George Simon Kaufman (November 16, 1889 - June 2, 1961) was a playwright, director, producer, humorist, and drama critic noted for his many collaborations with other writers and his contributions to 20th century American comedy. He was born simply as George Kaufman & later added the middle initial "S." in simulation of his friend and mentor Franklin P. Adams. The attribution of the name Simon is unknowned, though his wife, Beatrice, used to refer to him as her "Squiggy."
Kaufman was born to a Jewish family in Pittsburgh, Pennsylvania. He was called "The Great Collaborator" because he wrote very few plays alone. His most successful solo script was The Butter and Egg Man, 1925. As a collaborator, Kaufman was prolific: with Marc Connelly he wrote Merton of the Movies, Dulcy, and Beggar on Horseback; with Ring Lardner he wrote June Moon; with Edna Ferber he wrote The Royal Family, Dinner at Eight, and Stage Door; with John P. Marquand he wrote a stage adaptation of Marquand's novel The Late George Apley; and with Howard Teichmann he wrote The Solid Gold Cadillac.
Kaufman began his career as a journalist and drama critic. He was the drama editor for "The New York Times." His Broadway debut was in 1918 with the now-forgotten Some One in the House, written with Larry Evans and W. C. Percival. In every Broadway season from 1921 (Dulcy) through 1958 Romanoff and Juliet, there was a play written or directed by Kaufman. Since Kaufman's death, there have been 12 Broadway productions of Kaufman plays (either revivals or productions based on Kaufman properties, such as Merrily We Roll Along, adapted into a musical by Stephen Sondheim, George Furth, and Harold Prince.)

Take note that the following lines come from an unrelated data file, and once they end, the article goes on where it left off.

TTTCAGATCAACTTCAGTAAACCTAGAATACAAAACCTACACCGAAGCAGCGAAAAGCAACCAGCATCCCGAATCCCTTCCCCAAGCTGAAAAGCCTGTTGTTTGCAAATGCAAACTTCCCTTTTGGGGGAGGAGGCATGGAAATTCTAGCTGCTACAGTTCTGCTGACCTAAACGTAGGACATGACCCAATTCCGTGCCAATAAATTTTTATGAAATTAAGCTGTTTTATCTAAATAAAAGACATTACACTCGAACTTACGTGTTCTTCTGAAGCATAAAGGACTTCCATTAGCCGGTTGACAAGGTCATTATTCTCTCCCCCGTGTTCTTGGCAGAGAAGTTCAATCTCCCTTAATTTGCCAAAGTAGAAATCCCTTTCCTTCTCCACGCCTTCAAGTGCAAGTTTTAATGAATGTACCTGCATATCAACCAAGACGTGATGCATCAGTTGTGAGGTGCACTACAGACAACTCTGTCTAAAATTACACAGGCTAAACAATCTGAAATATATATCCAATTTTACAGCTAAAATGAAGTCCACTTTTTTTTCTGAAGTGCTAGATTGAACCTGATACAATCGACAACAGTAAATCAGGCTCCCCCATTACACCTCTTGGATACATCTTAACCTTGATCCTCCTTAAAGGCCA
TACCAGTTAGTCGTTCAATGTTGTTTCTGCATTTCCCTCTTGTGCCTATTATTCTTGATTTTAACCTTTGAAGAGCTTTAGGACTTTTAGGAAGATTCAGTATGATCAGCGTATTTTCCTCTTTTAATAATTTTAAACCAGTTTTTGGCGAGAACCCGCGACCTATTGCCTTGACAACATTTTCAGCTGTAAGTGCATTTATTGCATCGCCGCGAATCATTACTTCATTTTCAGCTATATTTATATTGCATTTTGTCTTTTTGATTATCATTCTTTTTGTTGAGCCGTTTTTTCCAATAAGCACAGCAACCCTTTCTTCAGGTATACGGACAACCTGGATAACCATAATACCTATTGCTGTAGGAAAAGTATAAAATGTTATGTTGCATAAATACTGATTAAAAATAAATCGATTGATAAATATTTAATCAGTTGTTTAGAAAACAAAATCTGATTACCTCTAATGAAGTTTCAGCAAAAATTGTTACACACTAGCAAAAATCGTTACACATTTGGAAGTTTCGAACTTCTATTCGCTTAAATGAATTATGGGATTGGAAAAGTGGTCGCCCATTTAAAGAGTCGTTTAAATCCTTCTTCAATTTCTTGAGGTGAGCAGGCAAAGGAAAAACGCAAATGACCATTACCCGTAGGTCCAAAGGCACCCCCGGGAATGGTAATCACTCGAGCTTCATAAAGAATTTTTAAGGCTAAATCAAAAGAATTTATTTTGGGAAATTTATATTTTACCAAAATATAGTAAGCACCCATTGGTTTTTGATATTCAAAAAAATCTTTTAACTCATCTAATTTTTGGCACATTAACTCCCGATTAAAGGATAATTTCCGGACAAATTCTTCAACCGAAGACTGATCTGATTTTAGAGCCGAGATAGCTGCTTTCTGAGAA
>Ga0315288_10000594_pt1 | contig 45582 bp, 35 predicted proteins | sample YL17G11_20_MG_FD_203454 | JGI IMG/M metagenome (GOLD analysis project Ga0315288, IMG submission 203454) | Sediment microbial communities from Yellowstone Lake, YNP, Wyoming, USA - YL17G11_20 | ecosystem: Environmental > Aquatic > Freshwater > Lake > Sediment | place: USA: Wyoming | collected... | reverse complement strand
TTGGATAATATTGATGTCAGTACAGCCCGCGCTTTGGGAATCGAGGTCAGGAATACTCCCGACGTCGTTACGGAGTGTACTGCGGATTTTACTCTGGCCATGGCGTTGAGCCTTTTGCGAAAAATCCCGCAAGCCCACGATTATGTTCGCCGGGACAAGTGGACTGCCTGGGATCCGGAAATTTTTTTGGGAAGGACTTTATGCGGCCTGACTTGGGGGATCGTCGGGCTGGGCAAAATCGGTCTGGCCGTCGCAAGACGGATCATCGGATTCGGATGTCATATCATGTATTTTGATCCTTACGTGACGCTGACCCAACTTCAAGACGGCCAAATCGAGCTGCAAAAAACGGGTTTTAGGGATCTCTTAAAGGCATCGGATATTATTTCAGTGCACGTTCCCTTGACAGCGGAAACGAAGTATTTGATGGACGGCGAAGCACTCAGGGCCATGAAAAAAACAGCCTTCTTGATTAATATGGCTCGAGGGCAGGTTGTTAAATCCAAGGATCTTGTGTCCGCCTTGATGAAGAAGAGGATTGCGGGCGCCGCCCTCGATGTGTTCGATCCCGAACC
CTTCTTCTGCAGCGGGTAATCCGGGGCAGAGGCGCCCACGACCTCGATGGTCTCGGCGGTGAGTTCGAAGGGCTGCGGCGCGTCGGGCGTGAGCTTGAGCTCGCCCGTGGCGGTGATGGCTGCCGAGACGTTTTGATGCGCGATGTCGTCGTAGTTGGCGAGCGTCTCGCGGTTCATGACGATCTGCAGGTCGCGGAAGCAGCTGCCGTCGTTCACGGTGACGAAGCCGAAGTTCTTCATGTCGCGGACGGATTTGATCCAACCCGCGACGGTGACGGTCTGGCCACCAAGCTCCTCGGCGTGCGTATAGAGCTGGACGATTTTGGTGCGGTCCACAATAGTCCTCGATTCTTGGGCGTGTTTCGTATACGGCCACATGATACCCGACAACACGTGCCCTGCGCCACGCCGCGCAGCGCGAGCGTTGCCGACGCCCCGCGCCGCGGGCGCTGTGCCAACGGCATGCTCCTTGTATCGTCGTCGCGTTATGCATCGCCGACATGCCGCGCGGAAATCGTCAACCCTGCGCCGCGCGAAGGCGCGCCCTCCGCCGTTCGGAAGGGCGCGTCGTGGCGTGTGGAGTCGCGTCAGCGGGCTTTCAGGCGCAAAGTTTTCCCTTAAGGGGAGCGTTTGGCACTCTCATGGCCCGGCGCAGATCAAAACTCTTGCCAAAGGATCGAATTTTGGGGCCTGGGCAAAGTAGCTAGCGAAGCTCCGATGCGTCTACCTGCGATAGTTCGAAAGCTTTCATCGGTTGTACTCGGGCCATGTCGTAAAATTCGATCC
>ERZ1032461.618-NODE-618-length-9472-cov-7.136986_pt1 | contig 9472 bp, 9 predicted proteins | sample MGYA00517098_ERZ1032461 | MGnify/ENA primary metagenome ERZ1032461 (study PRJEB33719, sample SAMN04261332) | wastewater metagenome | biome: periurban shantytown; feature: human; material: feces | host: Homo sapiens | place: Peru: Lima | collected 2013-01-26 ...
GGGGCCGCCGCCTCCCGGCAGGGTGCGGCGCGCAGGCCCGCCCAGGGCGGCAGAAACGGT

Kaufman and Hart
His most successful collaborations were with Moss Hart, with whom he wrote many plays, including Once in a Lifetime, You Can't Take It With You, which won the Pulitzer Prize in 1936, and The Man Who Came to Dinner, whose lead character was based on critic and wit Alexander Woollcott. "Once in a Lifetime" is the story of New Yorkers who leave vaudeville behind to strike it rich in Hollywood. In one of his few professional acting ventures, Kaufman starred as the dry-witted playwright Lawrence Vail. You Can't Take It With You presents a lovable family of eccentrics who quietly challenge the status quo with their quirky perspectives. In the situational comedy The Man Who Came to Dinner, a celebrity who may be the world's worst house guest breaks his hip and is forced to convalesce in small town Ohio.
All three of these scripts are written in three acts, featuring an Act II loaded with comedic complications, and a quieter Act III. These shows have large casts, plummy leading roles, and numerous supporting players. Though each play is intricately plotted, the scripts devote much attention to characterization and verbal wordplay. Part of Kaufman & Hart's success may be due to the American themes present in their work: the plays celebrate a certain sort of rugged individualism. In Kaufman & Hart, the boobs and the self-important are punctured while populists emerge triumphant.